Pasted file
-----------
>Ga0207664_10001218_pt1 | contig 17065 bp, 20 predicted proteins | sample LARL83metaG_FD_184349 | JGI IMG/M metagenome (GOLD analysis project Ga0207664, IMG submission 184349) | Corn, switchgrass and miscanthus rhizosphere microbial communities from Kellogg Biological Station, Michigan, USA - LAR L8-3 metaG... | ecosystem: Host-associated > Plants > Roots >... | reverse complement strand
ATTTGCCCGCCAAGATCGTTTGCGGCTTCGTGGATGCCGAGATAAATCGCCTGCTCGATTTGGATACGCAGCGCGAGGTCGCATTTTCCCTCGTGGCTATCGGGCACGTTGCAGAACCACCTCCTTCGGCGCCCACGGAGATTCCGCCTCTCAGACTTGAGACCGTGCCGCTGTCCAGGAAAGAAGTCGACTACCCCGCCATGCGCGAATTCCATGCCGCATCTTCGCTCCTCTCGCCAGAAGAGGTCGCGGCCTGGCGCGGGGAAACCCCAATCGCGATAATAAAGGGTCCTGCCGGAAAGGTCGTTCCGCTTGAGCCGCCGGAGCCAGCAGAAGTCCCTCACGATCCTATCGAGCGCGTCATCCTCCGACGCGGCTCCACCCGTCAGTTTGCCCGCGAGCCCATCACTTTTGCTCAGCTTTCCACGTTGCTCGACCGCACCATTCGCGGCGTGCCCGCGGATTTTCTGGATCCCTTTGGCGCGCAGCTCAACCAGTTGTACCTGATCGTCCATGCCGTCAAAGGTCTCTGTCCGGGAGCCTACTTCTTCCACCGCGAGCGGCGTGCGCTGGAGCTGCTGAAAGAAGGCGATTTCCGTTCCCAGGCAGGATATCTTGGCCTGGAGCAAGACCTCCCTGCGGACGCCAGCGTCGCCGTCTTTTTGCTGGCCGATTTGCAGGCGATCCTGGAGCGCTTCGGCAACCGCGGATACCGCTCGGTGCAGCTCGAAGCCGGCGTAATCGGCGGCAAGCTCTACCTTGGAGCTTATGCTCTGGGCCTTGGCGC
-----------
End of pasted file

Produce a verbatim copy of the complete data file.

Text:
>Ga0207664_10001218_pt1 | contig 17065 bp, 20 predicted proteins | sample LARL83metaG_FD_184349 | JGI IMG/M metagenome (GOLD analysis project Ga0207664, IMG submission 184349) | Corn, switchgrass and miscanthus rhizosphere microbial communities from Kellogg Biological Station, Michigan, USA - LAR L8-3 metaG... | ecosystem: Host-associated > Plants > Roots >... | reverse complement strand
ATTTGCCCGCCAAGATCGTTTGCGGCTTCGTGGATGCCGAGATAAATCGCCTGCTCGATTTGGATACGCAGCGCGAGGTCGCATTTTCCCTCGTGGCTATCGGGCACGTTGCAGAACCACCTCCTTCGGCGCCCACGGAGATTCCGCCTCTCAGACTTGAGACCGTGCCGCTGTCCAGGAAAGAAGTCGACTACCCCGCCATGCGCGAATTCCATGCCGCATCTTCGCTCCTCTCGCCAGAAGAGGTCGCGGCCTGGCGCGGGGAAACCCCAATCGCGATAATAAAGGGTCCTGCCGGAAAGGTCGTTCCGCTTGAGCCGCCGGAGCCAGCAGAAGTCCCTCACGATCCTATCGAGCGCGTCATCCTCCGACGCGGCTCCACCCGTCAGTTTGCCCGCGAGCCCATCACTTTTGCTCAGCTTTCCACGTTGCTCGACCGCACCATTCGCGGCGTGCCCGCGGATTTTCTGGATCCCTTTGGCGCGCAGCTCAACCAGTTGTACCTGATCGTCCATGCCGTCAAAGGTCTCTGTCCGGGAGCCTACTTCTTCCACCGCGAGCGGCGTGCGCTGGAGCTGCTGAAAGAAGGCGATTTCCGTTCCCAGGCAGGATATCTTGGCCTGGAGCAAGACCTCCCTGCGGACGCCAGCGTCGCCGTCTTTTTGCTGGCCGATTTGCAGGCGATCCTGGAGCGCTTCGGCAACCGCGGATACCGCTCGGTGCAGCTCGAAGCCGGCGTAATCGGCGGCAAGCTCTACCTTGGAGCTTATGCTCTGGGCCTTGGCGC